Although SeaQuest was over and Kersh was gone, we continued to chat and he called me one day and he said “I have two words for you”. Really! I said, What could they be. He said “Forbidden Planet, do you want to work on this one with me”??? WOW!!! I could not wait. So the next step was to meet up at Stan Winston’s studio and after the meeting we all started to work out the details of a little rough draft of the remake. Stan and his gang was awesome! I was a fan of everyone there and to be in the same room with Kersh, Stan, Crash McCreary, Shane Mahan, and John Rosengandt was just too much to take. The film went no where as time went on and thank goodness because the script was awful and would have been a travesty no matter who was working on it!! Once this one was all fizzled out, that was about the end of Kersh’s directing career. We stayed in touch and either talked on the phone or had visits whenever we could. Every once in a while he would have a request or two that were always fun to comply with. Once he called and said, “Hey, your an old model maker. Would you fix my Kane robot from Robocop II.” Phil Tippet had given Kersh the stop motion puppet from the film and he was so worn out and so very heavy that just a few weeks time would cause the puppet to slump over. A quick rod attached to the base and some thin wire fixed the problem and Kane was standing again! We talked a few months ago about the 30th anniversary of Empire and with great sadness the last time we ever spoke. Kersh was a a man I had a lot of respect for…such a kind and caring man, with some amazing talents in so many genres of art, photography and movie making rolled in, too. I will miss you my friend and thanks for all the inspirations and fun memories. Below and after the pictures is a bio and a link about Kersh, lots of fascinating things to read about here.
Art and photography were the dual launch pads for director Irvin Kershner’s career. He studied both at length as well as tackling documentaries in the 1950’s, before making his feature film debut with “Stakeout on Dope Street” (1958) – a gritty crime drama produced by Roger Corman. It led to various jobs on television series and in other independent features. Kershner’s film work was distinguished by his ability to show realistic and intimate human drama in his stories, and for finding unusual aspects on nearly every genre – from comedies like “A Fine Madness” (1966) and romantic dramas such as “Loving” (1970), to horror flicks like “The Eyes of Laura Mars” (1978) and historical adventures in the ilk of as “The Return of a Man Called Horse” (1976). His biggest box office hit was the “Star Wars” sequel “The Empire Strikes Back” (1980), which benefited hugely from his mature direction. Kershner also maintained alternate careers as a producer, educator and some-time actor, but it was his work creating the darkest and most critically acclaimed of the “Star Wars” trilogy that would be his greatest and longest living legacy.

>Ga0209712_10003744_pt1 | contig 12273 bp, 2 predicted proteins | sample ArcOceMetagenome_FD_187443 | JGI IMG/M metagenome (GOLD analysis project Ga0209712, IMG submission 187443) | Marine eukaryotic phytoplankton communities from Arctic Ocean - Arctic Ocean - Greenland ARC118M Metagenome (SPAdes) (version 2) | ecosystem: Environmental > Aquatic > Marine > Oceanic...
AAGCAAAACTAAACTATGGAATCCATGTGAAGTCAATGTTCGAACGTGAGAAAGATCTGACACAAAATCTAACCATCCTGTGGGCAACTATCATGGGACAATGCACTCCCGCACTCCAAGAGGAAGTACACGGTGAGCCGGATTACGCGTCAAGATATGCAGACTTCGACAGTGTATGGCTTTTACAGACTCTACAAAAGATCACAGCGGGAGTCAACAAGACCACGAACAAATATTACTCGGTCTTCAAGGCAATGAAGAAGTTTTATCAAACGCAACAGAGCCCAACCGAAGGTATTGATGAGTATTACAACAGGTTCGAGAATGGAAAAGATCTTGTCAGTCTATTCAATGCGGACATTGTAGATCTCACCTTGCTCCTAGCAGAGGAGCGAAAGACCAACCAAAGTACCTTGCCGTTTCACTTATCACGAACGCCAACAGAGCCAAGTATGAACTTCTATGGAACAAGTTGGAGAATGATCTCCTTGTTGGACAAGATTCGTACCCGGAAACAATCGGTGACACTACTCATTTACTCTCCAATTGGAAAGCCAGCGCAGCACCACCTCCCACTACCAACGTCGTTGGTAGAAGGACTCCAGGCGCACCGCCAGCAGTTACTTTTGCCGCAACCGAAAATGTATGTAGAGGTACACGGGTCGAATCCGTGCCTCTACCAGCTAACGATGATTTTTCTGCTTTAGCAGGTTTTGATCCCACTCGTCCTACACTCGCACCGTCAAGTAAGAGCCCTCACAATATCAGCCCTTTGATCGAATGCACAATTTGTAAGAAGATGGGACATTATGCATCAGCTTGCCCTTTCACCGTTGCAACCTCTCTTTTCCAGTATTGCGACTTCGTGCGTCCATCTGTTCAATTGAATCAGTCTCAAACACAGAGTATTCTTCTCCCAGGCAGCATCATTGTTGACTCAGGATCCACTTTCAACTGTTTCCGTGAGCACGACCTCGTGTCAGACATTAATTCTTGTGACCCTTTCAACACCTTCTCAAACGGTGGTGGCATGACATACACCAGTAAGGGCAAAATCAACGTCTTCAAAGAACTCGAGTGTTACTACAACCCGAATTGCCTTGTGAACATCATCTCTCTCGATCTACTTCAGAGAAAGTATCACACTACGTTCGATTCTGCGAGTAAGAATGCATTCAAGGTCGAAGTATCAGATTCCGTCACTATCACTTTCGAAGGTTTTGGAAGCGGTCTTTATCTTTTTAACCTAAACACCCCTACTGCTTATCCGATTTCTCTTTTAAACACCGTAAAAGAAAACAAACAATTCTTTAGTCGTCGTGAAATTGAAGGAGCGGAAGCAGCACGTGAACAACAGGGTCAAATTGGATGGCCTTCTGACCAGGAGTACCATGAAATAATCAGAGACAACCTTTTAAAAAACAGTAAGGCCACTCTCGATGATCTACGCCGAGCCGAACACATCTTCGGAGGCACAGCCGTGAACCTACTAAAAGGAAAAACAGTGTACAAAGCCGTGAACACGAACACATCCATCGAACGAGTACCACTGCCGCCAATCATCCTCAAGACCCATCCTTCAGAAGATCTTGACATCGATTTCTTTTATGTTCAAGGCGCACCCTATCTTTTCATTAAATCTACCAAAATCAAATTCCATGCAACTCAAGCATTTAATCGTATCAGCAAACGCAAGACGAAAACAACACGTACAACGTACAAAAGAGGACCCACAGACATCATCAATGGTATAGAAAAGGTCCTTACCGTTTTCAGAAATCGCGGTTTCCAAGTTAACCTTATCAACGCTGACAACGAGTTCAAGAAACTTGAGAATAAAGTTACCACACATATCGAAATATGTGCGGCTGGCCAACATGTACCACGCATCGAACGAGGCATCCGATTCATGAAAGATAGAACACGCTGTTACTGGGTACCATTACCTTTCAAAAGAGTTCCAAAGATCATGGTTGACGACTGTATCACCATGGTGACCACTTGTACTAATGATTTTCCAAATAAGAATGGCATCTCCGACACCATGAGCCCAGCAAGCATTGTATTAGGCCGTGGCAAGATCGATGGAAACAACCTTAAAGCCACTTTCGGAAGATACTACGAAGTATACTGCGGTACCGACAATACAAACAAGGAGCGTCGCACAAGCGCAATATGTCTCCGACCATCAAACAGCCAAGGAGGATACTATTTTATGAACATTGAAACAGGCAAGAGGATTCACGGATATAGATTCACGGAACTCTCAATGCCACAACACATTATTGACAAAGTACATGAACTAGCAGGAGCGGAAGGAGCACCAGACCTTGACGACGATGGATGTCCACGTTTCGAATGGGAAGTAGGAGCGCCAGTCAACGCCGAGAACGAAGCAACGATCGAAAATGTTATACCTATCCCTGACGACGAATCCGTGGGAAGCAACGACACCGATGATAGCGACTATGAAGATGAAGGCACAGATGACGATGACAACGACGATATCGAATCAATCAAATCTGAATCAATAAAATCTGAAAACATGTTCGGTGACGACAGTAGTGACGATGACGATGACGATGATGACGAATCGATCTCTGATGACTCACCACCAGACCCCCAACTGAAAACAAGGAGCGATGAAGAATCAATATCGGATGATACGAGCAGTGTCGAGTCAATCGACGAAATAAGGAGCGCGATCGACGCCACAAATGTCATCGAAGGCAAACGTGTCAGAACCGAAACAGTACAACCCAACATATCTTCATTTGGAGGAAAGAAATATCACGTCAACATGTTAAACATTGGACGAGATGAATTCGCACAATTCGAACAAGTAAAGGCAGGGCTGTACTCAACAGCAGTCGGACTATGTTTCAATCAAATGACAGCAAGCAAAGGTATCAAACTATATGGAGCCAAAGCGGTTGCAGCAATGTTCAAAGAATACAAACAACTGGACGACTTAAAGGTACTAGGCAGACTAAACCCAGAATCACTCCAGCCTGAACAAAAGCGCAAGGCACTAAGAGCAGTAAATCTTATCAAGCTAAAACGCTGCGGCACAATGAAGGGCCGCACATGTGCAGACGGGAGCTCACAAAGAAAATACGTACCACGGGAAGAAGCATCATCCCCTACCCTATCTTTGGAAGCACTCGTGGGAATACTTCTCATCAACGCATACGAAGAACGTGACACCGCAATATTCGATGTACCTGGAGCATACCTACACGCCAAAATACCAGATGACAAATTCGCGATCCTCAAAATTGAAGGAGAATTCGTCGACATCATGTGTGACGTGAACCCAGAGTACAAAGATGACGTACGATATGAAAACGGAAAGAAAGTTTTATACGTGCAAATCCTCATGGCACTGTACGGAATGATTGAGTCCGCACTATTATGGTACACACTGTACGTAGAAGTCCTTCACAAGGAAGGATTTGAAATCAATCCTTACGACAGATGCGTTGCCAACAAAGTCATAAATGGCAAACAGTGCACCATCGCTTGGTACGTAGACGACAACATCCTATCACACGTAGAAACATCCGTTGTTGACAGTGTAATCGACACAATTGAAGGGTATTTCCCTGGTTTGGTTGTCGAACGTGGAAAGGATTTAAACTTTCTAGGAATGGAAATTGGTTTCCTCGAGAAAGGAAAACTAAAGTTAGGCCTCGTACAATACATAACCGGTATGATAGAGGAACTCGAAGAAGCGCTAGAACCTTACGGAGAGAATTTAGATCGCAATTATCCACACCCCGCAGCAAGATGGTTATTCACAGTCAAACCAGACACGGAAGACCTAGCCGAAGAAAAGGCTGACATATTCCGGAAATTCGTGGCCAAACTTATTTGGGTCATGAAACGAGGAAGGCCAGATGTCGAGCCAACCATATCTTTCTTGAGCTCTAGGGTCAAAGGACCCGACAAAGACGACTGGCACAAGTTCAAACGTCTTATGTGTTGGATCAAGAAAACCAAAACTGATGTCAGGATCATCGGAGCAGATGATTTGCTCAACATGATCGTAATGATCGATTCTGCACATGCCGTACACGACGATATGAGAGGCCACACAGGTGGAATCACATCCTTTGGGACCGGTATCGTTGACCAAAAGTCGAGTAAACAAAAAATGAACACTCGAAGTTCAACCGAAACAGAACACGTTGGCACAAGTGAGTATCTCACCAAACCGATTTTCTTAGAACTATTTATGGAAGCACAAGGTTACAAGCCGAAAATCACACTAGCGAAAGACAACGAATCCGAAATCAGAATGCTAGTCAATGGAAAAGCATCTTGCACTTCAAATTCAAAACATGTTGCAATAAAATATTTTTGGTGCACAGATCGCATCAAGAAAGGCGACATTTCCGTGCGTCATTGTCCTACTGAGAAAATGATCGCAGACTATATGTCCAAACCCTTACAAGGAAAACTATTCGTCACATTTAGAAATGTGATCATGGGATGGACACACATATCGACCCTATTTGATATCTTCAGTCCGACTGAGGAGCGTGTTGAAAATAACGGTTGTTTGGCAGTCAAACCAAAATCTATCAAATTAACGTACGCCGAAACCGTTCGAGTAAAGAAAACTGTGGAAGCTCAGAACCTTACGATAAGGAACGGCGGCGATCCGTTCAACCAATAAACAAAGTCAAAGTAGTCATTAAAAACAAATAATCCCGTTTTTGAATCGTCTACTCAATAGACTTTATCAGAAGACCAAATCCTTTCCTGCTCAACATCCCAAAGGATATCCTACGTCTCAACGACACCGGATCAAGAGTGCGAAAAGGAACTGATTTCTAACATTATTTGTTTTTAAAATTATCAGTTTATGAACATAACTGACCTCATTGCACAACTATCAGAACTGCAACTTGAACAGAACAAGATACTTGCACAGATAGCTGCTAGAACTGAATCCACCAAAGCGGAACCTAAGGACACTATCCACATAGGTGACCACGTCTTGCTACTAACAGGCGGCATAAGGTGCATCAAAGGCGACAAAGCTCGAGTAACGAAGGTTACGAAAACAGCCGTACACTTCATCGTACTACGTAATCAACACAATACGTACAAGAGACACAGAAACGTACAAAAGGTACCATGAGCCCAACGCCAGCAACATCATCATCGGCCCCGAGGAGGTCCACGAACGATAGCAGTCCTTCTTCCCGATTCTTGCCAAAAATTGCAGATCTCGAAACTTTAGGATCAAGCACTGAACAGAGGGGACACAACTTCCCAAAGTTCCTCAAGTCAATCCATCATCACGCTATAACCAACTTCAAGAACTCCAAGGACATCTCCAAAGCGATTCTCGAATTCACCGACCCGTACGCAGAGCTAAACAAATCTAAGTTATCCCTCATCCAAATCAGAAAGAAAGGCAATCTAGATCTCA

Born in 1923, Kershner’s education was rich in the arts. He studied music at a young age before joining the Air Force as a flight engineer on B-24 bombers during World War II. When he returned to civilian life, he studied art and design at the Tyler School of Fine Arts, part of Temple University in Philadelphia, USA. He also studied art under Hans Hoffman, an artist in New York City. In 1948 at age 25 he moved to Los Angeles to study photography and design at the Art Center College of Design and UCLA while paying the bills working as a commercial artist. Kershner later studied film at USC’s School of Cinema, where he also taught photography. While there, he took on a job as a still photographer with a State Department Film Crew in Iran, which led to him directing documentaries on the Middle East and Europe for the US Information Service in 1950. From 1953 to 1955, he developed, directed and acted as cameraman on a documentary series for TV called “Confidential File,” which recreated events in the news. Irvin Kershner’s first feature film was a low-budget crime drama called “Stakeout on Dope Street” featuring a script by veteran writer Andrew J. Fenady and a young cast culled from Roger Corman’s talent pool. Praised for its realistic direction, Kershner was able to direct two more well-received urban crime dramas on the back of this one – “The Young Captives” (1959) and “Hoodlum Priest” (1961), with Don Murray as Father Charles Clark, a preacher to inner city street gangs. Murray was nominated for two awards at the 1961 Cannes Film Festival.